This is the last of a series of short posts drawn from CGD’s essay: Building a Think-and-Do Tank: A Dozen Lessons from the First Dozen Years of the Center for Global Development. (Although I’d very much to comment on each one… one by one.)
I want to highlight two lessons about leadership and shared responsibility from the essay by Lawrence MacDonald and Todd Moss.
In lessons 4 and 5, the authors lay out excellent advice to think tanks exploring their own governance, management, and staffing arrangements. In my experience, often this is the main problem. Think tanks in developing countries are not always the best managed. They may have the best researchers and truly committed staff but not always the best managers. And without the best managers they are also unlikely to have the best governance and management arrangements; nor the best staffing policy.
Donors tend to stay away from this, or maybe discuss it with great care not to be seen as being too intrusive. They prepare to let the think tanks themselves decide ‘if’ and ‘how’ they need to reform. In the meantime they continue to support them and fund capacity development activities but, if I am honest, I think that these can have only a limited effect until the think tanks’ governance and management troubles are not addressed.
CGD presents an interesting model for think tanks. It works rather well for organisations that are built around senior (and rather independent) researchers with personal research agendas. It is light touch as it places a great deal of responsibility on individuals at all levels of the organisation and an excellent way of preparing the organisation to manage senior level transitions. It is also a model that can sustain a think tank’s size and avoid the temptation to grow.
4. Hire great people and give them plenty of freedom and responsibility
A think tank is people. Finding and recruiting the very best requires not only a compelling mission but also a work environment that is highly collegial and enjoyable—and that offers compensation that is competitive enough to attract top people. (This doesn’t necessarily mean paying top dollar; in fact, many people who come to CGD accept pay cuts because they see offsetting advantages.)
Within CGD, the process of identifying and attracting colleagues who are knowledgeable, creative, smart, and kind—preferably with a powerful drive for results and a healthy sense of humor—starts at the top and cascades throughout the organization. This applies to attracting not only well-established scholars, who bring their networks and reputations, but also younger researchers, who keep the energy level high and strive to become future stars.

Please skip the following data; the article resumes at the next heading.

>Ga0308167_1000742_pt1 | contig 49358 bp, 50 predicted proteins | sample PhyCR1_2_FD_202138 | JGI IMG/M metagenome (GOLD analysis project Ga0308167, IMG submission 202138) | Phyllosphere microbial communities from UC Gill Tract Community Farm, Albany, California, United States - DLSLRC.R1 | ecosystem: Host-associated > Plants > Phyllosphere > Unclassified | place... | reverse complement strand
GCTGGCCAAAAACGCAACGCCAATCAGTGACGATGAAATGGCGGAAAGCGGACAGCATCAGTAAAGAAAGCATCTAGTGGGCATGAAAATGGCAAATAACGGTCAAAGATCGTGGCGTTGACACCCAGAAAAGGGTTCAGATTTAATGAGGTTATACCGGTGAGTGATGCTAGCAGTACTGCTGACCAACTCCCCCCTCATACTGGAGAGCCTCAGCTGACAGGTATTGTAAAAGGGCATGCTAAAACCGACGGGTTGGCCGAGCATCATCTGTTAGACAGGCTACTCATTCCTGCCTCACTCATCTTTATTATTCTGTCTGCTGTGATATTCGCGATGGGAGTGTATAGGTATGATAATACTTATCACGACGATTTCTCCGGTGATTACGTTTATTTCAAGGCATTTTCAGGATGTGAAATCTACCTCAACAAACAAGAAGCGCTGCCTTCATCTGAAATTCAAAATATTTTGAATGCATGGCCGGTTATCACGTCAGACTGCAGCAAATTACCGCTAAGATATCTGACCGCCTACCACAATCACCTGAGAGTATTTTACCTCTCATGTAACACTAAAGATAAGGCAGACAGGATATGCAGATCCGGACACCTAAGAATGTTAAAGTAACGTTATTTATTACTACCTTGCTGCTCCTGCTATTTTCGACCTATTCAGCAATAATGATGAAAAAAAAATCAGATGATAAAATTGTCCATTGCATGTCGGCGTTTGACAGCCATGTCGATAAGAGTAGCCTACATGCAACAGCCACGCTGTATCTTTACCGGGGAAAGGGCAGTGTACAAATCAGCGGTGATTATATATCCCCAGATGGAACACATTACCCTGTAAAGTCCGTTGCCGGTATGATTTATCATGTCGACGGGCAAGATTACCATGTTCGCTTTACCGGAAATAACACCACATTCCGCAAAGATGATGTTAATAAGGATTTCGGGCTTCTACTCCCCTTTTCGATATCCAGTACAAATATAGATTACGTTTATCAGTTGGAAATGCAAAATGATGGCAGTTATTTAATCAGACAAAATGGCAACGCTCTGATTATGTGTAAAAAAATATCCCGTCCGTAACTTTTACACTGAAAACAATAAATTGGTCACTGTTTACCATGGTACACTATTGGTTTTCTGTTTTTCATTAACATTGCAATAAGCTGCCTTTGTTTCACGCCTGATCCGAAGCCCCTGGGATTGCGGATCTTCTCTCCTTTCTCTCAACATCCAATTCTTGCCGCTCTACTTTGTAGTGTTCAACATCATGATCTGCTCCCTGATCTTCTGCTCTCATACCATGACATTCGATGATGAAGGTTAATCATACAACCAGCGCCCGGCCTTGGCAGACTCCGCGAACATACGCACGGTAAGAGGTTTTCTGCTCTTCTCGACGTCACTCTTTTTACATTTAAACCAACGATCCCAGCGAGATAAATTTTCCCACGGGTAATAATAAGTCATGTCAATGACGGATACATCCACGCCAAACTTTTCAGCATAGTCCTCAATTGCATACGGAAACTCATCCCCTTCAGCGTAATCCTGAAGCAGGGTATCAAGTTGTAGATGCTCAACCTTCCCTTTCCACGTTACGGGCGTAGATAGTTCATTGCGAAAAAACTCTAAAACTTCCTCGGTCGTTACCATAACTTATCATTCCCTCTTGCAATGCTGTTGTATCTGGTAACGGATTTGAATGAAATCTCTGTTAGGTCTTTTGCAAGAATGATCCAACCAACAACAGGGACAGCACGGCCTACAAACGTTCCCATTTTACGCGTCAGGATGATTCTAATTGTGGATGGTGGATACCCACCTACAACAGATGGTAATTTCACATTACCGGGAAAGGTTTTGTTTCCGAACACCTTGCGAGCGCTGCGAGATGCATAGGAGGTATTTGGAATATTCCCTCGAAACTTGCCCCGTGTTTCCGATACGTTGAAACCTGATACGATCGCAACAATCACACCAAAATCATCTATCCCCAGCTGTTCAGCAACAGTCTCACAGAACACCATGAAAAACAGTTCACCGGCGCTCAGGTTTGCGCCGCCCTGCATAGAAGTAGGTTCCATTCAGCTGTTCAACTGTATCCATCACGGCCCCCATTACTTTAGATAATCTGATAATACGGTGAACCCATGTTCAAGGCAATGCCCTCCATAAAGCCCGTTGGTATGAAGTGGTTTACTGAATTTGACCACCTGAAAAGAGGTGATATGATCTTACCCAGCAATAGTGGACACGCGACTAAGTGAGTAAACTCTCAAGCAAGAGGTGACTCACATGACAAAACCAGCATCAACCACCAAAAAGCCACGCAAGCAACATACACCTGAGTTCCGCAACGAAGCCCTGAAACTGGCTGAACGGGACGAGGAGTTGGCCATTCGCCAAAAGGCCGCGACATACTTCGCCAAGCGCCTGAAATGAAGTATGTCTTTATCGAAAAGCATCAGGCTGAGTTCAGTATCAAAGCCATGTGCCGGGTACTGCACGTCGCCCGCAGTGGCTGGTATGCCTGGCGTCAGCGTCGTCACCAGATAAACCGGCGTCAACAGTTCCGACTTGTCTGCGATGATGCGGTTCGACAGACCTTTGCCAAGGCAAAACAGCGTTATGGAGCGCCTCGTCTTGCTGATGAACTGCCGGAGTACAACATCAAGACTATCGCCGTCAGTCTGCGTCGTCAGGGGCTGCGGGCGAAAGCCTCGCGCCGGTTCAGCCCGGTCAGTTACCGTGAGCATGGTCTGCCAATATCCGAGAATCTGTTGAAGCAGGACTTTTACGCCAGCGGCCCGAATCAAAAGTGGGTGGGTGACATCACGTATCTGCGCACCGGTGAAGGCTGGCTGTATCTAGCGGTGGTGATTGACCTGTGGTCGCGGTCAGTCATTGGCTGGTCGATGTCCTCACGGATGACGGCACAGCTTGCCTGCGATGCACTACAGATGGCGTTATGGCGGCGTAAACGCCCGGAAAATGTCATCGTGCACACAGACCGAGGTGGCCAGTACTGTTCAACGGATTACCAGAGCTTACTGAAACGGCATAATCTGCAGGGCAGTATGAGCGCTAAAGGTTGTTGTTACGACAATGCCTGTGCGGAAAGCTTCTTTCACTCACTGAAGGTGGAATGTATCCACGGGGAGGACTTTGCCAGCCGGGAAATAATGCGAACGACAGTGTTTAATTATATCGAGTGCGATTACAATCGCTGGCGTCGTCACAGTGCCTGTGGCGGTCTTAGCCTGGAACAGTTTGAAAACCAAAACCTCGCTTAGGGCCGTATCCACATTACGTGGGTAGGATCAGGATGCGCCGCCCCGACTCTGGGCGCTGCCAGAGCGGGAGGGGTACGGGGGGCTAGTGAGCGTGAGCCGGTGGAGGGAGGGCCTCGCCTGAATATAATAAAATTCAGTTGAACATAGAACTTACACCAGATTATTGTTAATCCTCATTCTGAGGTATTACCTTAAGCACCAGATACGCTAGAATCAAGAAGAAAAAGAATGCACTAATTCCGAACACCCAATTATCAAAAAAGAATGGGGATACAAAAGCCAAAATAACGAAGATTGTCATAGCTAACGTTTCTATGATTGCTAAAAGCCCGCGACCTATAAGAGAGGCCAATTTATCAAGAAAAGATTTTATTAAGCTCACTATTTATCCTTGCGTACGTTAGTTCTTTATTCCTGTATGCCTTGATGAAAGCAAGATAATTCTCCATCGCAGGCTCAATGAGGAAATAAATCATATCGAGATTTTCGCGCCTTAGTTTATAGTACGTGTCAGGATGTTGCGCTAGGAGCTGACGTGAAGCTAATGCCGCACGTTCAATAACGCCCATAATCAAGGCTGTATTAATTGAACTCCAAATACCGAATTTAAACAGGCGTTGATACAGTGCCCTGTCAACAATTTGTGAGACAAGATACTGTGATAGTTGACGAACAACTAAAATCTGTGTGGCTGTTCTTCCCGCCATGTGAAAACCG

Part of attracting and retaining great people is to offer them plenty of freedom and responsibility. CGD does not take institutional positions, and fellows are encouraged to follow their interests and reach their own conclusions—provided they can back these up with evidence and clear argumentation. While some senior staff members are hired because of specific expertise (such as trade or health), at least as often the president looks for welltrained, creative, passionate individuals. We are confident that given the proper incentives and environment, they will all shine.
Institutional experience matters, too. The president looks for senior fellows who are topnotch scholars and who have worked in large, complex organizations and thus know firsthand how the policy process works. Many senior staff members, including both of us, previously worked at the World Bank; others have held senior positions in the International Monetary Fund, Inter-American Development Bank, US and UK treasuries, US State Department, World Trade Organization, the United Nations, and large nongovernmental organizations, such as the ONE Campaign. Similarly, CGD employees have left us for senior positions in the White House, US Agency for International Development, the Millennium Challenge Corporation, the Hewlett and Gates foundations, the Carnegie Endowment for International Peace, World Resources Institute, and the Council on Foreign Relations. We actively seek institutional diversity as part of our recruitment efforts. We also have lively debates about whether former World Bankers are over-represented among our staff members.